Bowne to Cut $10 Million in Expenses, Includes 2.5% Workforce Reduction
Press release from the issuing company
Cuts Largely Affect Financial Print as Bowne Manages Resources Consistent with Ongoing Weakness in Capital Markets
NEW YORK, Sept. 5 -- Bowne & Co., Inc., a global leader in delivering high-value document management solutions, announced today that it is implementing $10 million in annualized cost reductions as it continues to manage its resources -- primarily in its Financial Print division -- consistent with the lower volume of business generated by continuing weak capital markets.
The cost reductions include the elimination of approximately 200 positions in Financial Print, representing about 2.5% of Bowne's total workforce or 5.4% of Financial Print employees. Bowne is also limiting all discretionary spending and continuing its ongoing efforts to reengineer workflow to match the size of its network to customer demand. Similar measures taken in 2001 resulted in approximately $70 million in annualized cost savings, including about $60 million in Financial Print.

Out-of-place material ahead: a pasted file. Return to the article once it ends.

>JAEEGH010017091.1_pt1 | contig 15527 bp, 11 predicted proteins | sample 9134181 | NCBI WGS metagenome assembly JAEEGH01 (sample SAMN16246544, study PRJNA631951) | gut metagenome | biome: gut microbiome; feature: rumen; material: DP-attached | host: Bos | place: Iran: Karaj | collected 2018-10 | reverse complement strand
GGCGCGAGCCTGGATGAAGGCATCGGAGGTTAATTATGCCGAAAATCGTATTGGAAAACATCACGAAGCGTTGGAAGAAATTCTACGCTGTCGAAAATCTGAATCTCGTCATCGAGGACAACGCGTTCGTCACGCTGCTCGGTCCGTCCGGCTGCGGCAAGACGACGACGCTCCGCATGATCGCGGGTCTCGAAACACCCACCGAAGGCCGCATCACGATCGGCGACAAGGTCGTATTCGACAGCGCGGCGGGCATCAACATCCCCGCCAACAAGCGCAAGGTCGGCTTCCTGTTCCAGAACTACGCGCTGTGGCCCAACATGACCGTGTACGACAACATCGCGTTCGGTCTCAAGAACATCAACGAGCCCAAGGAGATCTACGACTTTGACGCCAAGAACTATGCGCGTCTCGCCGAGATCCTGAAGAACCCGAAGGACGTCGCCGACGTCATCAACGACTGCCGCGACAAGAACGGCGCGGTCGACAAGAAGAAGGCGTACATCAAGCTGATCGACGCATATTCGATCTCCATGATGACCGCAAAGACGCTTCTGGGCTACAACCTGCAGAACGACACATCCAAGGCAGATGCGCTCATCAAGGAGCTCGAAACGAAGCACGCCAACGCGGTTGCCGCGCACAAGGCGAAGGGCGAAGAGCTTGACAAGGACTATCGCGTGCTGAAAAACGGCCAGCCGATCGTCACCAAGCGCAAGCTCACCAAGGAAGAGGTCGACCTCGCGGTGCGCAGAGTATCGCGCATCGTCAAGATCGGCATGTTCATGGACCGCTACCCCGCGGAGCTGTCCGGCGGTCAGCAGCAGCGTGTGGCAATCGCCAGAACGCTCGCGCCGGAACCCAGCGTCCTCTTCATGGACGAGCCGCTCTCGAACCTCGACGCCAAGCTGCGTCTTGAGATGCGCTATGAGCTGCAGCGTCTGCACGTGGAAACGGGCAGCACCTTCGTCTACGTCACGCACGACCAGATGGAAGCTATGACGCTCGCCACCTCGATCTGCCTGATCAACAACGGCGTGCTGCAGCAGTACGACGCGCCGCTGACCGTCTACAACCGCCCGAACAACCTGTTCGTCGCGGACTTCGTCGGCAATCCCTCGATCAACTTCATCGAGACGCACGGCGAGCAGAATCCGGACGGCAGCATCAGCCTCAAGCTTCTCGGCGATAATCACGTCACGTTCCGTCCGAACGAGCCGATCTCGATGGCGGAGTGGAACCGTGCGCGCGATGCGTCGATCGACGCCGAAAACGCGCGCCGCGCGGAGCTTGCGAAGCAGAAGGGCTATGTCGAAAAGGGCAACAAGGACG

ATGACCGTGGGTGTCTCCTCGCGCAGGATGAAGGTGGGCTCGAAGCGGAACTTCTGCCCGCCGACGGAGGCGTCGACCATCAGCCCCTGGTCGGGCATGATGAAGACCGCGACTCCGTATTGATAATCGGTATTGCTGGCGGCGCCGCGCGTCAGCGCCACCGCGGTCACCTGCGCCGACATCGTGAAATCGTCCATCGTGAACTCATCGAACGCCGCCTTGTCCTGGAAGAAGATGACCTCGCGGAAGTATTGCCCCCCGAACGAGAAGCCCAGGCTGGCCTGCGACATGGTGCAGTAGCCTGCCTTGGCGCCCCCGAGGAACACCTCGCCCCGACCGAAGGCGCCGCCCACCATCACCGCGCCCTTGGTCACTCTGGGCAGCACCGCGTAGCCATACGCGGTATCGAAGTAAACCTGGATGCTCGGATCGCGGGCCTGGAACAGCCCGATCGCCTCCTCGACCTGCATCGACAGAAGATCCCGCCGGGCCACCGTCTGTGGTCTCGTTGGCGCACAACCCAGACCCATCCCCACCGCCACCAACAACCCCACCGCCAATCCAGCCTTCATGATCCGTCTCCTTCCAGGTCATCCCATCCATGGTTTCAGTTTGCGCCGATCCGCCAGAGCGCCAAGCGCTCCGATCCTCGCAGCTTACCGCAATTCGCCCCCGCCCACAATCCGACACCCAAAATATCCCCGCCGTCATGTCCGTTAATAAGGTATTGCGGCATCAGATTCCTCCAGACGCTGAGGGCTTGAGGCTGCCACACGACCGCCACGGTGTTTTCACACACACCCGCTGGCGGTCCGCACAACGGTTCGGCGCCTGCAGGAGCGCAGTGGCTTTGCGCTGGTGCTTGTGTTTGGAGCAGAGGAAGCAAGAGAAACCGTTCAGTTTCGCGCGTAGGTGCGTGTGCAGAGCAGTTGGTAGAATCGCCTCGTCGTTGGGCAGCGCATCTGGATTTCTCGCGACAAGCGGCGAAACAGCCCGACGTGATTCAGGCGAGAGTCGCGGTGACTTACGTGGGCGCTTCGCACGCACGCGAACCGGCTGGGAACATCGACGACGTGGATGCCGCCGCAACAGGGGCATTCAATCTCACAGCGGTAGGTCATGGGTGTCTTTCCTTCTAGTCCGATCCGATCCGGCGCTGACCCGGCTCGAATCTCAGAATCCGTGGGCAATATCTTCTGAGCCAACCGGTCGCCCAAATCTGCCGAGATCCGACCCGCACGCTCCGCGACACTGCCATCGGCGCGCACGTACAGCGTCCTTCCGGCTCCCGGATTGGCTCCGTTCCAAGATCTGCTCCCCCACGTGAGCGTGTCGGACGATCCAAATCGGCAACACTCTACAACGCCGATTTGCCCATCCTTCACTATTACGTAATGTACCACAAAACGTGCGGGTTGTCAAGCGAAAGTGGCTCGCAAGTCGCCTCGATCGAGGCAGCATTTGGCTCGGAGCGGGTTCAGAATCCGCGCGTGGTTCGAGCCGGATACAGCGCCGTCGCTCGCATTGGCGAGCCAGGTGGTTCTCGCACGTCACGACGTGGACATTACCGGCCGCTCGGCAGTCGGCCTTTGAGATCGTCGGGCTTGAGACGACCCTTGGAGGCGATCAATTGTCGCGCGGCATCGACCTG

The company estimates that related restructuring expenses from the latest cost reductions will result in a third quarter pre-tax charge of $2 million to $3 million; however, this does not change Bowne's third quarter or full-year outlook provided in the August 7 news release reporting financial results for the second quarter ended June 30, 2002.
In recent years, weakness in the capital markets has reduced the financial printing industry's transactional business, although Bowne remains the world's largest financial printer. Through an ongoing diversification program, Bowne has reduced its reliance on transactional financial printing to approximately one-quarter of total revenues as of the second quarter of 2002.
"As we indicated in our second quarter news release, Bowne continues to approach the rest of 2002 cautiously, managing our assets wisely and assuring that our resources - including our workforce -- are appropriately matched to realistic business prospects," said Bowne Chairman and CEO Robert M. Johnson. "The capital markets remain weak and the business climate is unpredictable, so we must continue to demonstrate our willingness and ability to adjust our resources to the realities of the market and current economic conditions. Furthermore, we are moving forward with a diversification program that reduces our reliance on cyclical business. With that said, it is always painful to announce staff reductions, especially at a people-focused company such as Bowne."
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